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LESS THAN 8% of food business in Ireland are providing accurate allergen information to their customers.
That’s according to an audit by the Food Safety Authority of Ireland (FSAI), which described the findings as showing “an unacceptable level of non-compliance”.
Some 32% of food businesses audited did not provide any written allergen information and of the food business that did – just 24% provided accurate information.
Three in every 100 people in Ireland have a food allergy and require accurate information about the food they purchase in order to avoid serious and sometimes fatal health consequences.
All food businesses are legally obliged to provide consumers with accurate written information in relation to 14 allergens, whether the food is prepacked or non-prepacked.
Fifty businesses including cafés, hotels, public houses, restaurants and takeaways were audited to determine if correct written allergen information was being provided.
Twenty six had either left out a foodstuff or incorrectly recorded the allergen content of the food, while most food businesses (88%) had findings that required corrective action.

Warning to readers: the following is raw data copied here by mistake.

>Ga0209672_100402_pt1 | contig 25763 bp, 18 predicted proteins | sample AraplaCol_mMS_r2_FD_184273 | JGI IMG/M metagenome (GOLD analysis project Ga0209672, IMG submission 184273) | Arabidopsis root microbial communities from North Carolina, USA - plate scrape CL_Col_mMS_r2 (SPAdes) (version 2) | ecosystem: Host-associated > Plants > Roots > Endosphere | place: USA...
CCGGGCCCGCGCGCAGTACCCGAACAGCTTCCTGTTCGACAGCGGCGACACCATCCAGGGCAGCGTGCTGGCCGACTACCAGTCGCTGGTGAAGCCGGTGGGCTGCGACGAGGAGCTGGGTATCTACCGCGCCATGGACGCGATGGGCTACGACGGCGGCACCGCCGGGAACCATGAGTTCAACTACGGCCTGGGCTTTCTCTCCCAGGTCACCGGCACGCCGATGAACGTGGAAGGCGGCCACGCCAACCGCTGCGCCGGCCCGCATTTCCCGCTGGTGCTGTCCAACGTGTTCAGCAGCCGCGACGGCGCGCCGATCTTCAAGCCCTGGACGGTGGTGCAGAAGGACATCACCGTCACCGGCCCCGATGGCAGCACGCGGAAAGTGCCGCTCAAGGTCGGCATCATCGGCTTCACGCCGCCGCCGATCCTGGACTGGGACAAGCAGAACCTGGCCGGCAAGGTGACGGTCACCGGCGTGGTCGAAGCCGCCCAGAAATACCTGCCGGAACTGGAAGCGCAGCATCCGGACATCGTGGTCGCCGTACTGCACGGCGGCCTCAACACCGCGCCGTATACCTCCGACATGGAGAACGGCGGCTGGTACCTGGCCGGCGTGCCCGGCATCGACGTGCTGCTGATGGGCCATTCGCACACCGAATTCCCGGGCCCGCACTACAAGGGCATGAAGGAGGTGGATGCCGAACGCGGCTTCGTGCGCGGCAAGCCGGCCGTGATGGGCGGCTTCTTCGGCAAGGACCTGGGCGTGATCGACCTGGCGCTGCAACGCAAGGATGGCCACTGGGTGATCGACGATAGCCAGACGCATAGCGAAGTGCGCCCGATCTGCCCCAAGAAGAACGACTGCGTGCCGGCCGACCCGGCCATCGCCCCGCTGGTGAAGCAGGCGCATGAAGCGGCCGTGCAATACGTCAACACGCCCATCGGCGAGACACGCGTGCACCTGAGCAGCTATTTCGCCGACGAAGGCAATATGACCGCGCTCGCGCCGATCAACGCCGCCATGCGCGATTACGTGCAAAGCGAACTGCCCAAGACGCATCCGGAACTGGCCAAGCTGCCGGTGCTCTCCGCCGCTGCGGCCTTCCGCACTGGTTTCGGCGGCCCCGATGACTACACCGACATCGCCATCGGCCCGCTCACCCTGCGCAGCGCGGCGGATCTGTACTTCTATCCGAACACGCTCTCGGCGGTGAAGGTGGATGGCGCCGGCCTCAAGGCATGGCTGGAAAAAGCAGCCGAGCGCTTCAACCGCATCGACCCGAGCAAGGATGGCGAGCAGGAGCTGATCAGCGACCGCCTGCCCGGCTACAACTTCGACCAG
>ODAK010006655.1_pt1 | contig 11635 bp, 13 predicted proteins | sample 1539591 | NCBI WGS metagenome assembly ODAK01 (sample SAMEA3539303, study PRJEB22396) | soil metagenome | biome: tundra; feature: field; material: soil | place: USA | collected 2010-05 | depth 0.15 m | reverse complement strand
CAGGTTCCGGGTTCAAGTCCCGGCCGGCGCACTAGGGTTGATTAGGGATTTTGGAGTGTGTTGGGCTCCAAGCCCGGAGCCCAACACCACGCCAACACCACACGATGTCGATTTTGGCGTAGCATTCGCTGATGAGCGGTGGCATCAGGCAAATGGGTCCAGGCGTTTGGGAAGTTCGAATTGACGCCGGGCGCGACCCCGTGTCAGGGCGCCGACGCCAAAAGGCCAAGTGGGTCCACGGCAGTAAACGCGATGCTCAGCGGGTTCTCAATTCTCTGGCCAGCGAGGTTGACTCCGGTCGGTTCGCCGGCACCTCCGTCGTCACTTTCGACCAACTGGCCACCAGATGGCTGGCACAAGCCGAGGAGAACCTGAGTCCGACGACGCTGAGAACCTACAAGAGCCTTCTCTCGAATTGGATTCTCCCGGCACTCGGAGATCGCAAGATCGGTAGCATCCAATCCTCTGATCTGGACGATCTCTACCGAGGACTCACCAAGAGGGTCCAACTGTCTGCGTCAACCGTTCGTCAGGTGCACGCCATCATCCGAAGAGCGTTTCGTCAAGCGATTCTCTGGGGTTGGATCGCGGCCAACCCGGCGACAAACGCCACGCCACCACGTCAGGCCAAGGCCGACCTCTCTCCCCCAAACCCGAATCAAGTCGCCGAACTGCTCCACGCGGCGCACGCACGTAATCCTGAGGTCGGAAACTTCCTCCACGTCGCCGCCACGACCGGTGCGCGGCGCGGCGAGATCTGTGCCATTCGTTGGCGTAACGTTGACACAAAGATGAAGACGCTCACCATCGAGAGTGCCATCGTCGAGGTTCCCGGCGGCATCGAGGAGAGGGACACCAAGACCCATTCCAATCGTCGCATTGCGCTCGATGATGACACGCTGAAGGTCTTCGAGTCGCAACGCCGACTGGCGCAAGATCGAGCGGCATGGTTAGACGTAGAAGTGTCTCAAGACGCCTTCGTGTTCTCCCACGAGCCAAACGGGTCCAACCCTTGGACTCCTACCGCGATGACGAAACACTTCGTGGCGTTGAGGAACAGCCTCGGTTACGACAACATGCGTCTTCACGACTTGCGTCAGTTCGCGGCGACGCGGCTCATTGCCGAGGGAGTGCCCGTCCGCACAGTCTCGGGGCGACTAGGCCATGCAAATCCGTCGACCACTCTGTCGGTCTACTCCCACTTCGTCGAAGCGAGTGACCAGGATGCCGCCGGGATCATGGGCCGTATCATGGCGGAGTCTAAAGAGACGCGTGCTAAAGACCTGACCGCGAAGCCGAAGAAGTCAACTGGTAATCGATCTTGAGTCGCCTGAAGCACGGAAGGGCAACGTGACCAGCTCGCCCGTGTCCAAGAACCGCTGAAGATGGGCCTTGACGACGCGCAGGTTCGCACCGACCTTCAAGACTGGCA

Dr Pamela Byrne, Chief Executive, FSAI said the findings are very worrying as they indicate a lack of awareness or willingness by food service businesses to prioritise the safety of people with food allergies two years after the law came into effect.
Allergic reactions to food make people ill and in particular situations can be fatal. Whether consumers are eating out, getting takeaways or having food delivered to their home or workplace, food businesses have a legal obligation to provide accurate food allergen information in writing.
“Food businesses must take their legal responsibilities seriously, particularly where the health of consumers is at stake.
“The HSE will take enforcement action, when it is deemed appropriate or necessary.”